So, when it seems like someone is going to mess with this place, I get my cockles up. And turning a place into a national monument or park certainly could qualify. Under the most-messing-with-it scenario, the National Park Service takes over, builds roads, trails, fences, campgrounds, and invites concessionaires to build lodges and shuttle services and gift shops. Alternative scenarios have played out in Grand Staircase-Escalante and Canyon of the Ancients national monuments, in which the Bureau of Land Management retains control and development is kept at a minimum.
But even that scenario is problematic in that it still draws a line around a boundless landscape and slaps a name on it—or brands it—thereby enhancing the ability to commodify it. It’s tough to market a vaguely defined region. But give it a catchy brand with a built in logo, like Bears Ears, and you’ve got something you can sell to the masses. Before long the “secret” places in which I sought solitude would be overrun by adrenalin freaks looking for a slot-canyon rappel or the next viral Instagram shot.
Take Grand Staircase-Escalante. A little bit before Obama’s “secret list” came to light, Wendy and our daughters and I went out to the national monument for several days of camping and hiking. It was the first time I had visited there since my father and his friend Whitfield and I had gone on a mid-winter backpacking trip there in 1986, a decade before President Bill Clinton designated it a national monument. During that earlier trip we had stopped in Escalante for some snacks and gas, where we got the stink-eye from some crusty old locals. After that we saw no one for an entire week—and I nearly froze to death, but that’s another story.
When I returned a couple decades later, I found the same mind-blowing landscape but, of course, there were changes. Here’s what I wrote shortly thereafter:
The unpeopled place I remembered had vanished. We had to fight for spots in campgrounds. The trails were crowded. There were no more sketchy little stores selling expired Fritos; they were fully stocked with organic produce, tofu, and Ed Abbey books, instead. Espresso is readily available, and there’s even a Buddhist restaurant, where the staff catches flies with a little non-harming vacuum cleaner. Instead of grumpy ranchers, there are now grumpy newcomers who, at the end of tourist season, are tired of trying to be nice to busloads of people who speak only French and smoke like chimneys at every stop.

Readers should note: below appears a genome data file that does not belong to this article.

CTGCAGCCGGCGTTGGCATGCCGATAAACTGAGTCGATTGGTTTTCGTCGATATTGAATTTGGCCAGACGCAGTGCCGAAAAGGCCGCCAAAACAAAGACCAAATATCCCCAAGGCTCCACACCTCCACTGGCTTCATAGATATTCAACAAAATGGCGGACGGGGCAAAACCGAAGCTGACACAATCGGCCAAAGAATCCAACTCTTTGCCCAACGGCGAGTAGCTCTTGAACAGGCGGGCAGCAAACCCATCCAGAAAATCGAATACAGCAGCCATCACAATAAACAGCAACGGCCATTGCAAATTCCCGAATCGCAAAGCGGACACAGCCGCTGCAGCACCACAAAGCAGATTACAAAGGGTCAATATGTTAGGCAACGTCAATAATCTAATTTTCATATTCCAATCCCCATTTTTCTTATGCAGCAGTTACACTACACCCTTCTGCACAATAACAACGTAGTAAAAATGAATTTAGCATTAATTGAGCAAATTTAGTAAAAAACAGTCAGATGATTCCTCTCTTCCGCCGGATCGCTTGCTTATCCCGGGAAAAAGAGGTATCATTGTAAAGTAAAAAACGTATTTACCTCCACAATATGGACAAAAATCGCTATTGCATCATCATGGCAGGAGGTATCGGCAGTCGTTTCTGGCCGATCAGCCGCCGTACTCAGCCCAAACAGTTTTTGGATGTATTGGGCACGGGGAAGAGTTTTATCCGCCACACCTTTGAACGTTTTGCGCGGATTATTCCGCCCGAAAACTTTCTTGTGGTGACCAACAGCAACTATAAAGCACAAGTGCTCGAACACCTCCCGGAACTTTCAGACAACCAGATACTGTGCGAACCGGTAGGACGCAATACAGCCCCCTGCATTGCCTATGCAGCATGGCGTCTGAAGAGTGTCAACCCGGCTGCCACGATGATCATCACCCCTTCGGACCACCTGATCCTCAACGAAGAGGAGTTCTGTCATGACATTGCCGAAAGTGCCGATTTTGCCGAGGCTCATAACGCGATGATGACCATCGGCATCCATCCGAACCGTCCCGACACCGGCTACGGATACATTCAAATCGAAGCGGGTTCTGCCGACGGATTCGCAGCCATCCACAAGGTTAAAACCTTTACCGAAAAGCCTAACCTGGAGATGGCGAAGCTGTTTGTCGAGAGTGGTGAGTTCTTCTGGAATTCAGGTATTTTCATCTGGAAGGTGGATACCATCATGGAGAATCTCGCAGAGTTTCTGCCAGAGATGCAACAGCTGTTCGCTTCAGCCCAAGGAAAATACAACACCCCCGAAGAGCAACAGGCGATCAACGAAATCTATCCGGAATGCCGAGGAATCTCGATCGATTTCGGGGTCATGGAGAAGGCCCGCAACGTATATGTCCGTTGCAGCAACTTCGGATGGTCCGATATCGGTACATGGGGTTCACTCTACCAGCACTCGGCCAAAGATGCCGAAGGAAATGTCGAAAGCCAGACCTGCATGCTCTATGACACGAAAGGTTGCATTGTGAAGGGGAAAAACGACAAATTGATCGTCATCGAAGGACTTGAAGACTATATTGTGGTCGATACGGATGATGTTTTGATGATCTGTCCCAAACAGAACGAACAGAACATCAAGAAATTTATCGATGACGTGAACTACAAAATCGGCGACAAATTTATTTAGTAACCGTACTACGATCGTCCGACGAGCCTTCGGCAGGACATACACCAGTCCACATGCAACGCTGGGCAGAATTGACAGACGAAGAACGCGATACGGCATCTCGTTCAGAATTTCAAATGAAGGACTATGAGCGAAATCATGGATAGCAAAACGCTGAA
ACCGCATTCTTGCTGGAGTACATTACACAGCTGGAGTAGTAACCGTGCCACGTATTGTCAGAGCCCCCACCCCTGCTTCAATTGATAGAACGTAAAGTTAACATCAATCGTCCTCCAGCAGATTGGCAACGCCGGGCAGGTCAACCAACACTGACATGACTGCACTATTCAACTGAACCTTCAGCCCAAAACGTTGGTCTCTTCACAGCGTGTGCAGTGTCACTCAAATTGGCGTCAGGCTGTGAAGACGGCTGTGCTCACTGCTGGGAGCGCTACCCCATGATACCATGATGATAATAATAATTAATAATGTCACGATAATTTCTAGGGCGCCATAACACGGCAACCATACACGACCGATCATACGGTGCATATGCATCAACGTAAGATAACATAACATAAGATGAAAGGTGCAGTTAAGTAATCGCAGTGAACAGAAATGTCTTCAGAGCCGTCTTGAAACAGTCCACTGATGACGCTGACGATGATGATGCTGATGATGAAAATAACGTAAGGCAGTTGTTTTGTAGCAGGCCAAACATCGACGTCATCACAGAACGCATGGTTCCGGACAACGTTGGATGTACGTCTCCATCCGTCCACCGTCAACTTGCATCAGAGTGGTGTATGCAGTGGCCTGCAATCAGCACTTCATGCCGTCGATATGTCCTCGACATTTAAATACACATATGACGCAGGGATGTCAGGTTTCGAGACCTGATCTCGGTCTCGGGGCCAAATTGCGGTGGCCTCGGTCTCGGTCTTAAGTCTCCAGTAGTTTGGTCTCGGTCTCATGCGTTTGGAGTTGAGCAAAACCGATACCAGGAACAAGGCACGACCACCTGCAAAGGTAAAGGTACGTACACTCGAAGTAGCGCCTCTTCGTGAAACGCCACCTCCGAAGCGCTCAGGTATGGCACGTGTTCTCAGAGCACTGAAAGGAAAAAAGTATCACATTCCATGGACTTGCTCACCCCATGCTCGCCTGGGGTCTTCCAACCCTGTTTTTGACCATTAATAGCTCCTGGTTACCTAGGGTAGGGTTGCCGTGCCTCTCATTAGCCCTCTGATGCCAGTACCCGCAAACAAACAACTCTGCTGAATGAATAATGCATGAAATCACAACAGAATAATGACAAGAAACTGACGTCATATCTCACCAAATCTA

Don't get me wrong. I like espresso and French folks and Buddhists as much as the next guy. And it was a relief to cross through the piñon-juniper forests without seeing any sign of ATVs racing through the landscape, annihilating the cryptobiotic soil. The streambeds, through which the water ran clear and cool, were not trampled by cows or filled with manure; sage flats were not overgrazed. Conspicuously absent were herds of the big white gasfield trucks that are ubiquitous in so many parts of the West these days.
Yet, I can't help but feel a sense of loss. Gone, thanks to the national monument designation, is the solitude. Gone is the sense of discovery I had on that lonely morning long ago. Gone is the illusion that one could wander into one of these canyons and simply vanish a la Everett Ruess. In its place, despite the relatively primitive conveniences of this national monument, is the hint of commercialism that comes wherever tourism trumps every other way of making a living. And there are so many people now, intent on adoring the place so thoroughly that they wear it down like water on sandstone. They stream through relentlessly in cars and buses, their cameras clicking.